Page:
The film is set in England and stars Ray Milland as Guy Carrell, a former medical student who is obsessed with the fear that he will be buried alive. He's convinced that a similar fate befell his father. Like the elder Carrell, Guy suffers from cataleptic attacks which leave him in an unconscious state with a pulse so faint that he appears to be dead. Terrified that he will be mistaken for dead and quickly buried, Guy builds an elaborate crypt with many fail-safe devices thrown in. Into his maddening world comes old flame Emily Gault (Hazel Court), who's intent on rekindling their relationship. The two end up marrying, but Guy's nightmare continues. Now he's hearing eerie noises at night and his nightmares are intensifying. Finally, after going to his father's crypt and seeing the face of frozen, wide-eyed fear on the corpse, Carrell collapses into a catatonic-like coma and his phobia of being buried alive becomes frighteningly real! Is Carrell going mad or is a sinister, murderous plot afoot?Excerpt from ClassicHorror located HERE
Image : NOTE: The below Blu-ray captures were taken directly from the Blu-ray disc.
Premature Burial was available in the 2007 Roger Corman Collection DVD set . Unfortunately in this German Blu-ray it is in 1080i - running in, sped-up, PAL time. The Koch Blu-ray image is modest. The image quality is superior to SD - but not by a large proportion still showing some softness. The colors are fairly tight and vibrant. This Blu-ray visuals are damage-free but never export a sense of depth or healthy grain texture. The 2.35:1 framed transfer gave me an enjoyable presentation but never advances to the heights of the format.
The Kino Lorber is also single-layered but has a higher bitrate and is marginally tighter in the static captures. Where the big difference will be noted is that the German BD is in PAL timing and is interlaced. Kino is, by far, the best in-motion.
CLICK EACH BLU-RAY CAPTURE TO SEE ALL IMAGES IN FULL 1920X1080 RESOLUTION
There is a decent lossless 2.0 channel track (DTS-HD Master). The score by Ronald Stein - who has done more than his share of exploitive 'B', API-style, Drive-In flics (She Creature, It Conquered the World, Not of This Earth, Dementai 13, Spider Baby etc.). There is an optional German DUB, no subtitle and my Oppo has identified it as being a region 'B'-locked.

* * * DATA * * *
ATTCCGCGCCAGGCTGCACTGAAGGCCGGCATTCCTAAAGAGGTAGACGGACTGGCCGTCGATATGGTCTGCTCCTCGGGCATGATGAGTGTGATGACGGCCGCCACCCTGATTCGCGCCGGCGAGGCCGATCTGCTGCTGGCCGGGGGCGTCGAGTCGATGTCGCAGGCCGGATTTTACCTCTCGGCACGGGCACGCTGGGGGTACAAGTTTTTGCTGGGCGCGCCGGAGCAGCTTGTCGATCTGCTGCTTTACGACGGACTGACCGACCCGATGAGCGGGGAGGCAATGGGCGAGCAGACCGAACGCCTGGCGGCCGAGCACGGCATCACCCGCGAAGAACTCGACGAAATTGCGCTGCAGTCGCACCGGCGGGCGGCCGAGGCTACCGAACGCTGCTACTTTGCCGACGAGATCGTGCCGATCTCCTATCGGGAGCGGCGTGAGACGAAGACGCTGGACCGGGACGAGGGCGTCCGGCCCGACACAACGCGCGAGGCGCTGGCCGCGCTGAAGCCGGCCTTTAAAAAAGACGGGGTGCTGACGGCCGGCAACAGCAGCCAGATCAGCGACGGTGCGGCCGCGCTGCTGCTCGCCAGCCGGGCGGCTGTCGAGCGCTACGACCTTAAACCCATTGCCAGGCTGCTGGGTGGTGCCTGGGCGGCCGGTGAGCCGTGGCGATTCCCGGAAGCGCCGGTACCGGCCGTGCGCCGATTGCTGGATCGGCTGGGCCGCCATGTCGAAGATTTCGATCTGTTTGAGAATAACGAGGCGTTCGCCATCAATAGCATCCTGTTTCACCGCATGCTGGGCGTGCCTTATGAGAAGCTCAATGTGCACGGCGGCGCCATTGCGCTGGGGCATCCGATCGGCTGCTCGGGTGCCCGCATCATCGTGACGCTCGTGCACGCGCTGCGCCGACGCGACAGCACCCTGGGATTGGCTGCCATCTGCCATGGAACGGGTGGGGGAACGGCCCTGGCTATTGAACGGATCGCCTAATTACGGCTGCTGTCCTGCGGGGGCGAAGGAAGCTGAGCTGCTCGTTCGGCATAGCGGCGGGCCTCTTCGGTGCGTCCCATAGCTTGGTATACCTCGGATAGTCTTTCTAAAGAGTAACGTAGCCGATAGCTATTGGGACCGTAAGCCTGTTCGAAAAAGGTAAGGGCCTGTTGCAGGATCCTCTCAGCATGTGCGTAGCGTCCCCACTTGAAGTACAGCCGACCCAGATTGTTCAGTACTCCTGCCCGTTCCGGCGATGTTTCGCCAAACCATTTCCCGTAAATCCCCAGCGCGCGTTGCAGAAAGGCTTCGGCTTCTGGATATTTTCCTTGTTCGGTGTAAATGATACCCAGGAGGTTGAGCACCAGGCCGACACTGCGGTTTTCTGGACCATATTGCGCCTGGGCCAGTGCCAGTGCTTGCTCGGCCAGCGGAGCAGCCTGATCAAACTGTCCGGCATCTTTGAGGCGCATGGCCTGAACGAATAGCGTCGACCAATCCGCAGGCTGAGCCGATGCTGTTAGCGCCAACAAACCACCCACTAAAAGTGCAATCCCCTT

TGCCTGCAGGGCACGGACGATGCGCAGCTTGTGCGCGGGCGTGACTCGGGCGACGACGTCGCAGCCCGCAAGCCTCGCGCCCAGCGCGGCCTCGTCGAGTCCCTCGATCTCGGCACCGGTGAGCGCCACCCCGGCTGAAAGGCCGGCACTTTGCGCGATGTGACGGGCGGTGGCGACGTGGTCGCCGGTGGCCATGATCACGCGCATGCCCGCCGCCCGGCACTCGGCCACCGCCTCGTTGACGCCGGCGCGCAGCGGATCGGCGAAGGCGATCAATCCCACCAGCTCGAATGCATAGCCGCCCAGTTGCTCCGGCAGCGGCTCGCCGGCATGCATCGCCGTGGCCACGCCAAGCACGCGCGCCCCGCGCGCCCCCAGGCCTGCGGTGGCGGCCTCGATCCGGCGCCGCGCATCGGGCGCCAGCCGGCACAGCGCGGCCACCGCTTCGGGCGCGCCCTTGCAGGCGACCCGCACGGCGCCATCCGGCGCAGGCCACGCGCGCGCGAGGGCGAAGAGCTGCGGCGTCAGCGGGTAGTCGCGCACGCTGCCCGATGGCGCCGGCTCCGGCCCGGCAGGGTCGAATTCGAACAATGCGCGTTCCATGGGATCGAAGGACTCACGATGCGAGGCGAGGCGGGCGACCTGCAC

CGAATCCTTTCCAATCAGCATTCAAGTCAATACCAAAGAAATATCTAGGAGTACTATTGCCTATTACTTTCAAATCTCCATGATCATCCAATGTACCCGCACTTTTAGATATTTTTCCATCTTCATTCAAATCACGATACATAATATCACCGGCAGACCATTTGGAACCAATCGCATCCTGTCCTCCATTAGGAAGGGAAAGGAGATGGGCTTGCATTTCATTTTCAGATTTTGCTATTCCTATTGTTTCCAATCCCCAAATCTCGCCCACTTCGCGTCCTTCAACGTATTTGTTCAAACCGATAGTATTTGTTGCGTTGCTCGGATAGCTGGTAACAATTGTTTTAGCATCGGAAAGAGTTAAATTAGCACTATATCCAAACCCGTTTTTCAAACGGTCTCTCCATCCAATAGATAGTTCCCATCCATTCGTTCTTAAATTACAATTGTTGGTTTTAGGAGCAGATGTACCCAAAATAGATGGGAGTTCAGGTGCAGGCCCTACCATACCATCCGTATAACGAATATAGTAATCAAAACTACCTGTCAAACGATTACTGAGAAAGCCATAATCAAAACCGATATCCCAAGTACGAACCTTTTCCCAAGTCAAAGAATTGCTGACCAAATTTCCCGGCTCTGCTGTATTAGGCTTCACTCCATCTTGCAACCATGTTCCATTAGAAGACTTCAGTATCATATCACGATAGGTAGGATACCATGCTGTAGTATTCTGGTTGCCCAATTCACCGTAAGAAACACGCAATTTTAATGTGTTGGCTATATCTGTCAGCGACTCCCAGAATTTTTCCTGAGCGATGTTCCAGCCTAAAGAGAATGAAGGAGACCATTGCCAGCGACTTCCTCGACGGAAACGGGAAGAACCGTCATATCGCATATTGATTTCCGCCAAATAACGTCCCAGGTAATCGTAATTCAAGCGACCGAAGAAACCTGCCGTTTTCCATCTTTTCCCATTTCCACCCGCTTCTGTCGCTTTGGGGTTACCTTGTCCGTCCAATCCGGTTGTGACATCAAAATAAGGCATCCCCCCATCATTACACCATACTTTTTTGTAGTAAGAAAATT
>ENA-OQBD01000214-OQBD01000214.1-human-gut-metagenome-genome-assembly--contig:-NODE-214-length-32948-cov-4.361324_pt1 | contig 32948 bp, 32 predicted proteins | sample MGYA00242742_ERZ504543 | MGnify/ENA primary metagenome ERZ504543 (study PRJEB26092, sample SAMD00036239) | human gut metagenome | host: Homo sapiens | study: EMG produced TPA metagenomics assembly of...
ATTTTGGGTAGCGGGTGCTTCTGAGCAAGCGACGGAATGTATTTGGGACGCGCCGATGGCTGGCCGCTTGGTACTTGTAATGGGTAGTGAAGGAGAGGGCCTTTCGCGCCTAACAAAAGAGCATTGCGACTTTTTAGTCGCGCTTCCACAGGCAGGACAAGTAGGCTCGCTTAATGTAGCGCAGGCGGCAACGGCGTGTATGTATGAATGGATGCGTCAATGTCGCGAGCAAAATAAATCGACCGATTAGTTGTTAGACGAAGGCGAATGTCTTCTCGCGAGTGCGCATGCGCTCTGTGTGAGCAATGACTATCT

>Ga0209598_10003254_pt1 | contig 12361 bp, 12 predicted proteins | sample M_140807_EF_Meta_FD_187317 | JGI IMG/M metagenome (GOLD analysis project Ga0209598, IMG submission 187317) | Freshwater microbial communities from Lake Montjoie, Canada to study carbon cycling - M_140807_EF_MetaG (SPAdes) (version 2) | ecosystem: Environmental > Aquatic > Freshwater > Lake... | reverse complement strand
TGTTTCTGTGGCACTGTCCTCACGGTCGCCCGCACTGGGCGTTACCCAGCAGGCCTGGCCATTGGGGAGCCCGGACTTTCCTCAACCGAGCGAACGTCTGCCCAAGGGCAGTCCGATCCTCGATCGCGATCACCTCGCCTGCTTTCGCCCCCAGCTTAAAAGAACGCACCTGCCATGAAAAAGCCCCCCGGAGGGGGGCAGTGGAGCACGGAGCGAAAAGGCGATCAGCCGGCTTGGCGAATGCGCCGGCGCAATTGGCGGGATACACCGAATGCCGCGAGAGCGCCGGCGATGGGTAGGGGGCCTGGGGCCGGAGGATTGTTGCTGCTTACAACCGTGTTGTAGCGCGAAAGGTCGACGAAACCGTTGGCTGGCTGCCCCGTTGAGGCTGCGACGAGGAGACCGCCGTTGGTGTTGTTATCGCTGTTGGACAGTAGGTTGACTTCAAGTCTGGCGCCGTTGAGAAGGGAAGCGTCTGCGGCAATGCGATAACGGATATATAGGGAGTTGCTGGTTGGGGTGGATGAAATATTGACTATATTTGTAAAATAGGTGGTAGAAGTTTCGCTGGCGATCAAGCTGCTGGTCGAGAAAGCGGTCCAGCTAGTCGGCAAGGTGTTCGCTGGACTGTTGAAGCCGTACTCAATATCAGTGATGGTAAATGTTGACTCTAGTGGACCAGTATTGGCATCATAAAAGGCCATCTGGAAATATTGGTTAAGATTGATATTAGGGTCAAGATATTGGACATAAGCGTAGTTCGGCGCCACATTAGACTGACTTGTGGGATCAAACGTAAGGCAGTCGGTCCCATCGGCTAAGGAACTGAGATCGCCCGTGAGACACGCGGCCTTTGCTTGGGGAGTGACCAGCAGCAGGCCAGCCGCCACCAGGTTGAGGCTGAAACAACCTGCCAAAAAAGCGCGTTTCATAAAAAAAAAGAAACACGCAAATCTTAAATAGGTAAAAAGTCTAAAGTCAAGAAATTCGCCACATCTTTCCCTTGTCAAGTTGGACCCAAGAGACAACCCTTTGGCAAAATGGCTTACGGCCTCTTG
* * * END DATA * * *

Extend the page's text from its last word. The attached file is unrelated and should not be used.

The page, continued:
The Kino Lorber audio is about the same technical quality as the German - also with a DTS-HD Master 2.0 channel track, but those sensitive to it - will notice the PAL speedup and higher pitch on the German Koch. Neither offer subtitles and they are coded for their respective regions.
Included are trailers (with German title sequence), an older Corman interview and an image gallery. Better than bare-bones but I'd love a commentary as the film has some interesting and odd attributes.
Kino Lorber go a step further than their German counterpart with a new 10-minute appreciation from director Joe Dante on The Premature Burial, the same Roger Corman Interview as on the Koch, add a brief Trailer From Hell episode with Corman and an original trailer.
The Kino Lorber bests on every front and theirs is the best package for this Corman classic.I enjoy it each timer I see it.
September 1st, 2014
April 29th, 2015
About the Reviewer: Hello, fellow Beavers! I have been interested in film since I viewed a Chaplin festival on PBS when I was around 9 years old. I credit DVD with expanding my horizons to fill an almost ravenous desire to seek out new film experiences. I currently own approximately 9500 DVDs and have reviewed over 3500 myself. I appreciate my discussion Listserv for furthering my film education and inspiring me to continue running DVDBeaver. Plus a healthy thanks to those who donate and use our Amazon links.
Although I never wanted to become one of those guys who
focused 'too much' on image and sound quality - I
find HD is swiftly pushing me in that direction.
Oppo Digital BDP-83 Universal Region FREE Blu-ray/SACD
Gary W. Tooze